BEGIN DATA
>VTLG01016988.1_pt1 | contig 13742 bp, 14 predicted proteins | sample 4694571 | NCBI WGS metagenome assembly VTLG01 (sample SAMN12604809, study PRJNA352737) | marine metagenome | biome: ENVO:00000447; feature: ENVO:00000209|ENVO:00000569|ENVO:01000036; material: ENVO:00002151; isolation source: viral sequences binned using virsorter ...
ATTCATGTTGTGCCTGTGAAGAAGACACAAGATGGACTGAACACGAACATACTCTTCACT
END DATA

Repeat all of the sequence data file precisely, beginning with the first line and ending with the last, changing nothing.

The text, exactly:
>VTLG01016988.1_pt1 | contig 13742 bp, 14 predicted proteins | sample 4694571 | NCBI WGS metagenome assembly VTLG01 (sample SAMN12604809, study PRJNA352737) | marine metagenome | biome: ENVO:00000447; feature: ENVO:00000209|ENVO:00000569|ENVO:01000036; material: ENVO:00002151; isolation source: viral sequences binned using virsorter ...
ATTCATGTTGTGCCTGTGAAGAAGACACAAGATGGACTGAACACGAACATACTCTTCACT